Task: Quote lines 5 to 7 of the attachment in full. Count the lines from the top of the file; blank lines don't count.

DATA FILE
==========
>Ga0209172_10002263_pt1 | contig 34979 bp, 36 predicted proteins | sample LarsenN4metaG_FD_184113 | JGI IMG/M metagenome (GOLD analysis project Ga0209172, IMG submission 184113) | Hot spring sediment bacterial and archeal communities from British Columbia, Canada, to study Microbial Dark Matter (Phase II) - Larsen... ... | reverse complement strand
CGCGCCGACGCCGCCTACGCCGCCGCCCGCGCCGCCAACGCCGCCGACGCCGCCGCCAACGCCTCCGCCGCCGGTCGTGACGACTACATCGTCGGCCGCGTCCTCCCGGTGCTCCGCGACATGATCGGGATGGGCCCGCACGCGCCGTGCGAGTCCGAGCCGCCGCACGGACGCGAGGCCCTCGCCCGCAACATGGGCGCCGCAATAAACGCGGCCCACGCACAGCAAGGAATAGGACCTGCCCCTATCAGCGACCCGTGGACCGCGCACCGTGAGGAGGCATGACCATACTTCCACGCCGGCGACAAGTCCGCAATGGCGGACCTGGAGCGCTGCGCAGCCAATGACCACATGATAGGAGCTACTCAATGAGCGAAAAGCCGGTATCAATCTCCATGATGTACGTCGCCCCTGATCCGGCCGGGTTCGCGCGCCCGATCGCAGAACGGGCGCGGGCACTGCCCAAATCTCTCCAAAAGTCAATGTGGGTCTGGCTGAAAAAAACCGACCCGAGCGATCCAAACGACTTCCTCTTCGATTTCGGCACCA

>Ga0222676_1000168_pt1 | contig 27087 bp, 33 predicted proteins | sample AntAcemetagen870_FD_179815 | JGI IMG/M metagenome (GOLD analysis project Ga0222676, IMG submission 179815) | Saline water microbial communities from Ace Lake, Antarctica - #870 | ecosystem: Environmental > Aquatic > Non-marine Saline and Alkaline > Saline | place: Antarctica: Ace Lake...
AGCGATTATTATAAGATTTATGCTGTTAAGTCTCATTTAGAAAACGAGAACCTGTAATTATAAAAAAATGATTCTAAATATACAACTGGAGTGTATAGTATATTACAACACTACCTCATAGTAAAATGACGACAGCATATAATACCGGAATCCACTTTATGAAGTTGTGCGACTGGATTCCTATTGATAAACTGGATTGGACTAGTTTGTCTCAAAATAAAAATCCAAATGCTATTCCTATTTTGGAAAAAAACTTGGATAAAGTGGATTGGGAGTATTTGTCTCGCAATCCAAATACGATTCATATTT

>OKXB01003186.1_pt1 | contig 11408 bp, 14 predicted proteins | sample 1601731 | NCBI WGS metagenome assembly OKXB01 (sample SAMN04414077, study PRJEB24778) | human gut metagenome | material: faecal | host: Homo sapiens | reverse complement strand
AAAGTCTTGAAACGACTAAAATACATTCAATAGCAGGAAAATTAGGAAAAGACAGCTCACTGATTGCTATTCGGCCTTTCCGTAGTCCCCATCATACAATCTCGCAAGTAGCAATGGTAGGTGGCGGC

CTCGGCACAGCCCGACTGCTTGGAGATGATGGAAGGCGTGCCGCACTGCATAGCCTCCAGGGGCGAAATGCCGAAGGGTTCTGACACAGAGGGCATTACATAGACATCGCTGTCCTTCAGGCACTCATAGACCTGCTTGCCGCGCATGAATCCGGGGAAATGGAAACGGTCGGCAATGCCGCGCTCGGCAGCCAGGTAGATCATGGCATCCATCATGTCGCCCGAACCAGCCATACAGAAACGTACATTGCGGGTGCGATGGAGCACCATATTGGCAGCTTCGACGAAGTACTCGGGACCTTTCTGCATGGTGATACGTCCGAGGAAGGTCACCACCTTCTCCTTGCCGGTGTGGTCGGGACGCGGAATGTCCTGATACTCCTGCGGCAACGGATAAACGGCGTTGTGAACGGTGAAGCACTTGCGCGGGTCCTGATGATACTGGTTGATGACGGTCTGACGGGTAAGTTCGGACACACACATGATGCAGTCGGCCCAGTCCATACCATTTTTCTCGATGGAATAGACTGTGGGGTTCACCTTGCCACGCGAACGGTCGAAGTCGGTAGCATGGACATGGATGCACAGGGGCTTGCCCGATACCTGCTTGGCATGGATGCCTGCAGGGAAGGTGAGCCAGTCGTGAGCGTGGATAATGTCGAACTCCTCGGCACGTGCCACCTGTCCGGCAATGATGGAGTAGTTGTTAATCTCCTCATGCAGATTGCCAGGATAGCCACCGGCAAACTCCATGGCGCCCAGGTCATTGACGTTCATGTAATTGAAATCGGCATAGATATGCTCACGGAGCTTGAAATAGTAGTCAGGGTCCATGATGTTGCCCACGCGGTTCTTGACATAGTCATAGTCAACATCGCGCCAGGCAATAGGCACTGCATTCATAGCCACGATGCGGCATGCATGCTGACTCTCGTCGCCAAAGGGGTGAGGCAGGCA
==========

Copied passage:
>OKXB01003186.1_pt1 | contig 11408 bp, 14 predicted proteins | sample 1601731 | NCBI WGS metagenome assembly OKXB01 (sample SAMN04414077, study PRJEB24778) | human gut metagenome | material: faecal | host: Homo sapiens | reverse complement strand
AAAGTCTTGAAACGACTAAAATACATTCAATAGCAGGAAAATTAGGAAAAGACAGCTCACTGATTGCTATTCGGCCTTTCCGTAGTCCCCATCATACAATCTCGCAAGTAGCAATGGTAGGTGGCGGC

CTCGGCACAGCCCGACTGCTTGGAGATGATGGAAGGCGTGCCGCACTGCATAGCCTCCAGGGGCGAAATGCCGAAGGGTTCTGACACAGAGGGCATTACATAGACATCGCTGTCCTTCAGGCACTCATAGACCTGCTTGCCGCGCATGAATCCGGGGAAATGGAAACGGTCGGCAATGCCGCGCTCGGCAGCCAGGTAGATCATGGCATCCATCATGTCGCCCGAACCAGCCATACAGAAACGTACATTGCGGGTGCGATGGAGCACCATATTGGCAGCTTCGACGAAGTACTCGGGACCTTTCTGCATGGTGATACGTCCGAGGAAGGTCACCACCTTCTCCTTGCCGGTGTGGTCGGGACGCGGAATGTCCTGATACTCCTGCGGCAACGGATAAACGGCGTTGTGAACGGTGAAGCACTTGCGCGGGTCCTGATGATACTGGTTGATGACGGTCTGACGGGTAAGTTCGGACACACACATGATGCAGTCGGCCCAGTCCATACCATTTTTCTCGATGGAATAGACTGTGGGGTTCACCTTGCCACGCGAACGGTCGAAGTCGGTAGCATGGACATGGATGCACAGGGGCTTGCCCGATACCTGCTTGGCATGGATGCCTGCAGGGAAGGTGAGCCAGTCGTGAGCGTGGATAATGTCGAACTCCTCGGCACGTGCCACCTGTCCGGCAATGATGGAGTAGTTGTTAATCTCCTCATGCAGATTGCCAGGATAGCCACCGGCAAACTCCATGGCGCCCAGGTCATTGACGTTCATGTAATTGAAATCGGCATAGATATGCTCACGGAGCTTGAAATAGTAGTCAGGGTCCATGATGTTGCCCACGCGGTTCTTGACATAGTCATAGTCAACATCGCGCCAGGCAATAGGCACTGCATTCATAGCCACGATGCGGCATGCATGCTGACTCTCGTCGCCAAAGGGGTGAGGCAGGCA